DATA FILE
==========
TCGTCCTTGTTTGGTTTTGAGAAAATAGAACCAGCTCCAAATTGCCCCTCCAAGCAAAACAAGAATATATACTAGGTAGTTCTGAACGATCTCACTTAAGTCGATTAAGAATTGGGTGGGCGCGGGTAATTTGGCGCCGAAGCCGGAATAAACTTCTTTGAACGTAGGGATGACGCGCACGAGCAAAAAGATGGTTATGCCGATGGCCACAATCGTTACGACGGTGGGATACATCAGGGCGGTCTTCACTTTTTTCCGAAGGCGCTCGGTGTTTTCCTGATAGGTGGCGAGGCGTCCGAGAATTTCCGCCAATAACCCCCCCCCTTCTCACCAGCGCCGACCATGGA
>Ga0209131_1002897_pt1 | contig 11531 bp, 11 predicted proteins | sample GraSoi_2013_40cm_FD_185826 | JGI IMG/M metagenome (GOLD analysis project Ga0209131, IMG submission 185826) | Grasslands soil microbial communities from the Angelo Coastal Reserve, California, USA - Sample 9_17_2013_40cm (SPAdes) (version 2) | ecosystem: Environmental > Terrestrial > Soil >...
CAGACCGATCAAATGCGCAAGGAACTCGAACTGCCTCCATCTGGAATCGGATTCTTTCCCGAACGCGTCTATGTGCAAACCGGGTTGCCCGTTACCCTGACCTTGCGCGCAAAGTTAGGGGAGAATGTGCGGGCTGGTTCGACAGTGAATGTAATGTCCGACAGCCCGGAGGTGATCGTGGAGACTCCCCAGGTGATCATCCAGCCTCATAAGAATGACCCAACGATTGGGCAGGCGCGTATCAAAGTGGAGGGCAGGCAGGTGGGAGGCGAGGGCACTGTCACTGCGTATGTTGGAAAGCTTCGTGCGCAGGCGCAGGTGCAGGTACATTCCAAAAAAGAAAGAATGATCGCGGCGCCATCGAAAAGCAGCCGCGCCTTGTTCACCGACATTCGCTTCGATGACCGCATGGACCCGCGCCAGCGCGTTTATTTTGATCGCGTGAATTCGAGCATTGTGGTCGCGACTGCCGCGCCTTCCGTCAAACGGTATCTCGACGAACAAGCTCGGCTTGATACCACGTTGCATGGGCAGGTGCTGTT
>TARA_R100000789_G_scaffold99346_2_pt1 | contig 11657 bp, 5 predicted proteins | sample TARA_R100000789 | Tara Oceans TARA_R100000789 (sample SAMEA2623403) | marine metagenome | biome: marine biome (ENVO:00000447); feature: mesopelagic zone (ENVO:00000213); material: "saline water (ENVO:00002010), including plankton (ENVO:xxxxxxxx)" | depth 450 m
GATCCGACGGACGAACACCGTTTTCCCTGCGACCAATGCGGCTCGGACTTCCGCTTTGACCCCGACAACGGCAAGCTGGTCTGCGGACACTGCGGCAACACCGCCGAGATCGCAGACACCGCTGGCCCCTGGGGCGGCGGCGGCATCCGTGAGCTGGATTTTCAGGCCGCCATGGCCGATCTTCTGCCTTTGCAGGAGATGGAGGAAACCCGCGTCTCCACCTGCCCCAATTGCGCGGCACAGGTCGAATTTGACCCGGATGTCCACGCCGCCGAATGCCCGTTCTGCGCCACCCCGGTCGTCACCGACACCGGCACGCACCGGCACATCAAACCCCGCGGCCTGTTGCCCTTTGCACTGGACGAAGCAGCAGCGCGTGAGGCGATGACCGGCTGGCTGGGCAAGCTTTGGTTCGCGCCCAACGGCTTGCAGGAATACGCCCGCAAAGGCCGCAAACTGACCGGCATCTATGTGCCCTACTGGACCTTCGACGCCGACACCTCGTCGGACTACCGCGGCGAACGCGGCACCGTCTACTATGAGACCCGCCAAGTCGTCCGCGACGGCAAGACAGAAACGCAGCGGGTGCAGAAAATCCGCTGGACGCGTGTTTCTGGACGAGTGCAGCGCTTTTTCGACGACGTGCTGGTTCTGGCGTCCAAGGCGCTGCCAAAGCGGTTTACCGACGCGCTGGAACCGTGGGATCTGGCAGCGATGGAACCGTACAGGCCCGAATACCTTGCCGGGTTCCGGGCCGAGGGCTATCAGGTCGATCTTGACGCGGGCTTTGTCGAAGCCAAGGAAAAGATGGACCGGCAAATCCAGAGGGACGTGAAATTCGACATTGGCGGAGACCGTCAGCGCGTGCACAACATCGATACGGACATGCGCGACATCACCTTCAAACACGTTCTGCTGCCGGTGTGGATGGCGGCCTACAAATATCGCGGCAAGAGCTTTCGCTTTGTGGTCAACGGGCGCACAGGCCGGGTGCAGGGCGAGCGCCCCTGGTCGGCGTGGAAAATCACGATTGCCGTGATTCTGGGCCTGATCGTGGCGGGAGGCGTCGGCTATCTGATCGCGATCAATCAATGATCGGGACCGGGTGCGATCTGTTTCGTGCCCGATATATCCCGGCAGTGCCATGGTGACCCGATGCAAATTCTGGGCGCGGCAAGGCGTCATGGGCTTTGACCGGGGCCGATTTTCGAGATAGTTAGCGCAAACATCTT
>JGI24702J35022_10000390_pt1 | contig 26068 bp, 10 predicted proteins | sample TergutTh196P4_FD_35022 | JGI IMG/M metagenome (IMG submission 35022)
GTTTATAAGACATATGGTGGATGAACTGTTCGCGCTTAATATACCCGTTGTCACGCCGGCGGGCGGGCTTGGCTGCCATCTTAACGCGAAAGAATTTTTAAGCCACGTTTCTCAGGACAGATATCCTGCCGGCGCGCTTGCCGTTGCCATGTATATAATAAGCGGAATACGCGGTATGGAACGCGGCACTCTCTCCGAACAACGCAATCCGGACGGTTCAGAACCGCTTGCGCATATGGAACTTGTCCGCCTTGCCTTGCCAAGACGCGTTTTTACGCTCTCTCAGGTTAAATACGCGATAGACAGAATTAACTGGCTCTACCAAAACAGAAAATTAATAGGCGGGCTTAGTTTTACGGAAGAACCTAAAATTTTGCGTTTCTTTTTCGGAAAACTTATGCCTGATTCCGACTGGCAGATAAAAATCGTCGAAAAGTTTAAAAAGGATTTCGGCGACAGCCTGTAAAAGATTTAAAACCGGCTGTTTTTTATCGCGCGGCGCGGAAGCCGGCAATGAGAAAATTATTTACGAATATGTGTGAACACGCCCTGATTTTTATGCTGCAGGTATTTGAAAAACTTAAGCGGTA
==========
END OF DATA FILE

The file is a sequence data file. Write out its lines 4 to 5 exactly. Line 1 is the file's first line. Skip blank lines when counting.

>TARA_R100000789_G_scaffold99346_2_pt1 | contig 11657 bp, 5 predicted proteins | sample TARA_R100000789 | Tara Oceans TARA_R100000789 (sample SAMEA2623403) | marine metagenome | biome: marine biome (ENVO:00000447); feature: mesopelagic zone (ENVO:00000213); material: "saline water (ENVO:00002010), including plankton (ENVO:xxxxxxxx)" | depth 450 m
GATCCGACGGACGAACACCGTTTTCCCTGCGACCAATGCGGCTCGGACTTCCGCTTTGACCCCGACAACGGCAAGCTGGTCTGCGGACACTGCGGCAACACCGCCGAGATCGCAGACACCGCTGGCCCCTGGGGCGGCGGCGGCATCCGTGAGCTGGATTTTCAGGCCGCCATGGCCGATCTTCTGCCTTTGCAGGAGATGGAGGAAACCCGCGTCTCCACCTGCCCCAATTGCGCGGCACAGGTCGAATTTGACCCGGATGTCCACGCCGCCGAATGCCCGTTCTGCGCCACCCCGGTCGTCACCGACACCGGCACGCACCGGCACATCAAACCCCGCGGCCTGTTGCCCTTTGCACTGGACGAAGCAGCAGCGCGTGAGGCGATGACCGGCTGGCTGGGCAAGCTTTGGTTCGCGCCCAACGGCTTGCAGGAATACGCCCGCAAAGGCCGCAAACTGACCGGCATCTATGTGCCCTACTGGACCTTCGACGCCGACACCTCGTCGGACTACCGCGGCGAACGCGGCACCGTCTACTATGAGACCCGCCAAGTCGTCCGCGACGGCAAGACAGAAACGCAGCGGGTGCAGAAAATCCGCTGGACGCGTGTTTCTGGACGAGTGCAGCGCTTTTTCGACGACGTGCTGGTTCTGGCGTCCAAGGCGCTGCCAAAGCGGTTTACCGACGCGCTGGAACCGTGGGATCTGGCAGCGATGGAACCGTACAGGCCCGAATACCTTGCCGGGTTCCGGGCCGAGGGCTATCAGGTCGATCTTGACGCGGGCTTTGTCGAAGCCAAGGAAAAGATGGACCGGCAAATCCAGAGGGACGTGAAATTCGACATTGGCGGAGACCGTCAGCGCGTGCACAACATCGATACGGACATGCGCGACATCACCTTCAAACACGTTCTGCTGCCGGTGTGGATGGCGGCCTACAAATATCGCGGCAAGAGCTTTCGCTTTGTGGTCAACGGGCGCACAGGCCGGGTGCAGGGCGAGCGCCCCTGGTCGGCGTGGAAAATCACGATTGCCGTGATTCTGGGCCTGATCGTGGCGGGAGGCGTCGGCTATCTGATCGCGATCAATCAATGATCGGGACCGGGTGCGATCTGTTTCGTGCCCGATATATCCCGGCAGTGCCATGGTGACCCGATGCAAATTCTGGGCGCGGCAAGGCGTCATGGGCTTTGACCGGGGCCGATTTTCGAGATAGTTAGCGCAAACATCTT